Research & Facilities
Faculty Spotlight: Miriam Freedman - Understanding Aerosols’ Influence on Climate ChangeTweet
Domestic dust is a nuisance when cleaning around the house. Atmospheric dust is a nuisance in its own right as one of the most difficult aerosols for scientists to study. Aerosols like mineral dust are suspended materials in the atmosphere that help in the formation of clouds and influence how solar radiation affects climate.
The challenge in studying aerosol particles is due to their dissimilar compositions and structures – these properties determine their optical properties and associated radiative effects. Most particles reflect sunlight, cooling the climate. Some particles, sent aloft from burning fossil fuels and other combustion processes, absorb sunlight and warm the climate. Mineral dust is produced when winds lift dust from deserts and arid soils into the atmosphere. “We don’t know whether mineral dust causes a net warming or a cooling effect,” said Miriam Freedman, assistant professor of chemistry and PSIEE co-hire.
How to effectively study aerosols is a pressing matter for scientists looking to develop accurate climate change models. More precise aerosol modeling means better assessment of the effects of climate change.
Particles of mineral dust are the second largest aerosol emission by mass into the atmosphere. Freedman, along with Daniel Veghte, a Ph.D. candidate in chemistry, used cavity ring-down spectroscopy to determine what effect the structure of a mineral dust particle has on its optical properties.
The researchers used this technique to measure the optical properties of calcium carbonate, one of the most reactive components of mineral dust. Freedman and Veghte flowed calcium particles through the cavity, filled it with laser light and measured the rate at which the light intensity decreased. The rate determines the concentration of the material inside and how much it scatters or absorbs.
Other spectroscopic techniques can provide data across multiple wavelengths, but cavity ring-down spectroscopy is a more sensitive technique for studying aerosol particles. It gives precise scattering and absorption data of size-selected particles at a single wavelength.
The results from the cavity ring-down experiments were combined with imaging of the particles, using transmission electron microscopy, and mathematical modeling of light scattering. This research demonstrates a sound method for scientists to understand how shape influences the optical properties of complex aerosol particles for the purpose of developing better climate change models that encompass net radiative effects.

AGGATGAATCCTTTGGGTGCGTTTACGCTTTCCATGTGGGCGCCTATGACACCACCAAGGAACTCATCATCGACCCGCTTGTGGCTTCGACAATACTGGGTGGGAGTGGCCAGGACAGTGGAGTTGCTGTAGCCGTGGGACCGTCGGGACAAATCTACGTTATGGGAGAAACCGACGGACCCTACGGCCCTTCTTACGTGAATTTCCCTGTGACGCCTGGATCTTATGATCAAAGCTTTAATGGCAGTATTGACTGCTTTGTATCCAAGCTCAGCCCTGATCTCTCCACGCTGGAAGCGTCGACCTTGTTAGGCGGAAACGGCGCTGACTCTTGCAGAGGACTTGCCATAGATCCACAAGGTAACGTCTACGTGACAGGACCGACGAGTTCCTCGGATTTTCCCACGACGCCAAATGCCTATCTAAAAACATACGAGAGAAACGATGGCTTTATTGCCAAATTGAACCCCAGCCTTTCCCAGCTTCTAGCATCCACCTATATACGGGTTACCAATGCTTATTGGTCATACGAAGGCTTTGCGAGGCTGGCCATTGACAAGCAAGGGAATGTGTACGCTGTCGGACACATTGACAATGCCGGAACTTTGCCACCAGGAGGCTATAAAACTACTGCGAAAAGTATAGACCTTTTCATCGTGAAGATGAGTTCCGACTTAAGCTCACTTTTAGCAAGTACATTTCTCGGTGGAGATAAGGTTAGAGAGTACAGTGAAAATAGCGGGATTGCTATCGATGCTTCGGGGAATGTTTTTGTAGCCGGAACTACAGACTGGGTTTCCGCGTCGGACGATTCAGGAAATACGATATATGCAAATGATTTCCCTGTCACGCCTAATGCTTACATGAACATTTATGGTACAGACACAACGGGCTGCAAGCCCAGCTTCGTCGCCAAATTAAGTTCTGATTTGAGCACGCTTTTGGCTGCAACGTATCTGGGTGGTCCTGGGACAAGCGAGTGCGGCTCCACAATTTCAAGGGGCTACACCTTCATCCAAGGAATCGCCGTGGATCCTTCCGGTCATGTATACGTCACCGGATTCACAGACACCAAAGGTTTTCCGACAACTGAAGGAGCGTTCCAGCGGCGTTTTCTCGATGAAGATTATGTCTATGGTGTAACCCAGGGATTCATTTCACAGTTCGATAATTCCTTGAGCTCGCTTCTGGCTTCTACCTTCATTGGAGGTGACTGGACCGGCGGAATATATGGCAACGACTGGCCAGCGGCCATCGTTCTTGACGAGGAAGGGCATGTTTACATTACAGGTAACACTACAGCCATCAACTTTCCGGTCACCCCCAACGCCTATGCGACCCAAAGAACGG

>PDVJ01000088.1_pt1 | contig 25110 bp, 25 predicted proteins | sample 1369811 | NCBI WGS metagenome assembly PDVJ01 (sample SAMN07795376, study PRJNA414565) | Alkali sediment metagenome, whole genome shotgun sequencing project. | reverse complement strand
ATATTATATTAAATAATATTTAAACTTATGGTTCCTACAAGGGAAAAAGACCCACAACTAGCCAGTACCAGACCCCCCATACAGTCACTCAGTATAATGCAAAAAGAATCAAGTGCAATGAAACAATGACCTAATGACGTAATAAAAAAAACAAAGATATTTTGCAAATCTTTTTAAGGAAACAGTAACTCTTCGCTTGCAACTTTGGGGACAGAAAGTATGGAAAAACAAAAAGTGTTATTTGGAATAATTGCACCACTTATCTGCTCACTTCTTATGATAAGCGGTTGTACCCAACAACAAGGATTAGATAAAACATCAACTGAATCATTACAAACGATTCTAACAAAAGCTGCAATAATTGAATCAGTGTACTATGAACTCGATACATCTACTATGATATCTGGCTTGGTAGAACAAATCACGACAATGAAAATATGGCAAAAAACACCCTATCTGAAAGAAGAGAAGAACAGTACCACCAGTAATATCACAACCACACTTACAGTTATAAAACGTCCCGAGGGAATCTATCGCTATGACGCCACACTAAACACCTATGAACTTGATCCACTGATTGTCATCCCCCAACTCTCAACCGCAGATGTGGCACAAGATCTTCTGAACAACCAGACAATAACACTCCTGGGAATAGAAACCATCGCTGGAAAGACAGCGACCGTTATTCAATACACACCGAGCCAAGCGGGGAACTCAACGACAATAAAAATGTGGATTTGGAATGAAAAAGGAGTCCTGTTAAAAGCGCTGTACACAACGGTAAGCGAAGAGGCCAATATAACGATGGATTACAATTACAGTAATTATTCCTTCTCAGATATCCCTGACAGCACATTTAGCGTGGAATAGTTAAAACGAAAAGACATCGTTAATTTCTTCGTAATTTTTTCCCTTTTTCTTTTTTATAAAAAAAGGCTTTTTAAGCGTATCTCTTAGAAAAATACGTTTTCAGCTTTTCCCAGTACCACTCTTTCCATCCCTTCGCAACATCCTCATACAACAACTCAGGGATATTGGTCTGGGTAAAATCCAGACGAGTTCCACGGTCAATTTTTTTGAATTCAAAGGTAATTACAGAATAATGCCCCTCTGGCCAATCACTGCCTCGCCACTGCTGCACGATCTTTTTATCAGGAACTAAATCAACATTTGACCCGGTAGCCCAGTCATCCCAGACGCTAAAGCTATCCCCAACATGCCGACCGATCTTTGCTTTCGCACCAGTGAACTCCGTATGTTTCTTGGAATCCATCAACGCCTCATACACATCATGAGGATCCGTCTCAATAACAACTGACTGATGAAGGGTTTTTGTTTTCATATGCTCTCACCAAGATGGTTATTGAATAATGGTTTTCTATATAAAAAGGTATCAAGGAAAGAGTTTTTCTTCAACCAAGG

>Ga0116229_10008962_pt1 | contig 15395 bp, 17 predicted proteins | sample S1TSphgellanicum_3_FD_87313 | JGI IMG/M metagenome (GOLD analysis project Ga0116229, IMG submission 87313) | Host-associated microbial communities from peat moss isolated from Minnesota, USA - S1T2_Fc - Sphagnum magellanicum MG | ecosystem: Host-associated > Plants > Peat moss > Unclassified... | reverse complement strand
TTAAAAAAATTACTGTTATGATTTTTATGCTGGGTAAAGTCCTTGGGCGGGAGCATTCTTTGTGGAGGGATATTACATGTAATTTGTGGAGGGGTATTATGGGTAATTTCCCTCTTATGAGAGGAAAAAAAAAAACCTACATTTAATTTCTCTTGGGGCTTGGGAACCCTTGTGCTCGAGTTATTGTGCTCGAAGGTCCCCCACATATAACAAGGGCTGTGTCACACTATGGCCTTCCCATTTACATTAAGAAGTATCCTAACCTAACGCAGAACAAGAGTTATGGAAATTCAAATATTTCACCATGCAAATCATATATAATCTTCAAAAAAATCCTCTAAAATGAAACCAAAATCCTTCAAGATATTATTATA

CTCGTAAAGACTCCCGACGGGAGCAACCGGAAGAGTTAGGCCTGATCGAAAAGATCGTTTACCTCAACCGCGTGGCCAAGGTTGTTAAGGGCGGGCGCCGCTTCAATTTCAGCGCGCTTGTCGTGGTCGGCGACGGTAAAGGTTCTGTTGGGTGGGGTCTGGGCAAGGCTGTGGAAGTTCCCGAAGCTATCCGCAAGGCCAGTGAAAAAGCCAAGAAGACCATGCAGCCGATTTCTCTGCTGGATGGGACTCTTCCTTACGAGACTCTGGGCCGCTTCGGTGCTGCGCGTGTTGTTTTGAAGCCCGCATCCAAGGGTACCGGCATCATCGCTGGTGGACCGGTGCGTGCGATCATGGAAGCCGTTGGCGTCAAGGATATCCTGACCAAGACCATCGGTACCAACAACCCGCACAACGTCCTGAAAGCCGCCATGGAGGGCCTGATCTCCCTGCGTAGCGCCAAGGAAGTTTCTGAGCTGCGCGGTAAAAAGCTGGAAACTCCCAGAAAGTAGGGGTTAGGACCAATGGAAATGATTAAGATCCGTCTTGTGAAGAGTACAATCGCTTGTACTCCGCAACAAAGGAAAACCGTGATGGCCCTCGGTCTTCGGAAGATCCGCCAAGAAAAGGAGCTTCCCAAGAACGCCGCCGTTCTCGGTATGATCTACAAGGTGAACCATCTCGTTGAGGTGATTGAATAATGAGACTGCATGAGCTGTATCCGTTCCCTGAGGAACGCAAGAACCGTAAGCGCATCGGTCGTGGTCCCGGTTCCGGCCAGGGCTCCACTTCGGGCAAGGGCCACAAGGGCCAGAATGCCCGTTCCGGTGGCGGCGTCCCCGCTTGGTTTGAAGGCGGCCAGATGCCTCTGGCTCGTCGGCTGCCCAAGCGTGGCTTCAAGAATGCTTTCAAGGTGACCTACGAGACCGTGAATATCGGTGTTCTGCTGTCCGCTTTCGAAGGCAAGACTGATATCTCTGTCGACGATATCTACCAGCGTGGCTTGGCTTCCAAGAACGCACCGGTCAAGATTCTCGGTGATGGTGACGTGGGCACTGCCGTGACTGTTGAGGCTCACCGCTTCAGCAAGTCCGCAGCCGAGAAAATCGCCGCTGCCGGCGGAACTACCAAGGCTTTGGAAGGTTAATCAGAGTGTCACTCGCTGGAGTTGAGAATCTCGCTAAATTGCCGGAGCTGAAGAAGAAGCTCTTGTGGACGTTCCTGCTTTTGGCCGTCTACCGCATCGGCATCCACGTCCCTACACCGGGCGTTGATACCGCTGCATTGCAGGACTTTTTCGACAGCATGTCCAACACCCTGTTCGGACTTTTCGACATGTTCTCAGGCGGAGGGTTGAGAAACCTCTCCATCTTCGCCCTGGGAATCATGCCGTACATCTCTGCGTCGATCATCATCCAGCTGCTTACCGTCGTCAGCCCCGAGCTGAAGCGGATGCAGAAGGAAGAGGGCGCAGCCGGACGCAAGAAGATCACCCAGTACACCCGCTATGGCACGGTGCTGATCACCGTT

Freedman is constantly looking for ways to combine surface science with spectroscopy and microscopy, pointing back to her educational roots and previous research projects.
“In college, I became very interested in basic science,” Freedman said. “I pursued fundamental chemical problems in graduate school, and then studied more applied systems as a postdoctoral researcher.”
At Swarthmore College, Freedman received a bachelor’s degree in chemistry with a minor in mathematics. She went on to earn a master’s degree in mathematics at the University of Minnesota and received her master’s and doctoral degrees in chemistry at the University of Chicago. After attaining her Ph. D., Freedman studied atmospheric chemistry as a postdoctoral researcher at the University of Colorado at Boulder.
Searching for answers to environmental questions was one of Freedman’s long-term interests. Very much a hands-on scientist, in high school and at Swarthmore College she was active in campus organizations that collected samples from local streams, measuring nutrient levels and testing for dissolved oxygen.
As a graduate student, Freedman trained as a surface scientist looking at complex organic films. She used the technique of helium atom scattering to characterize the surface dynamics of thin polymer films. Using this technique, she gained a better understanding of the changes at the surface of a material that could affect properties of the whole film.
Today, Freedman seeks to understand the direct and indirect impacts of aerosols on climate. “I have specific, but broad research goals that I want to pursue in the field of atmospheric chemistry,” Freedman said. She actively works with students, guiding their research questions and training them as independent scholars. “Based on students’ interests, I work with them to develop a trajectory of projects that in combination would constitute a doctoral thesis while also fitting my research goals.”
Freedman and Veghte’s findings will soon be published in Analytical Chemistry. The online article “The Necessity of Microscopy to Characterize the Optical Properties of Size-Selected, Nonspherical Aerosol Particles” is available at http://pubs.acs.org/doi/pdf/10.1021/ac3017373.
by Geoff Rushlau, PSIEE writing intern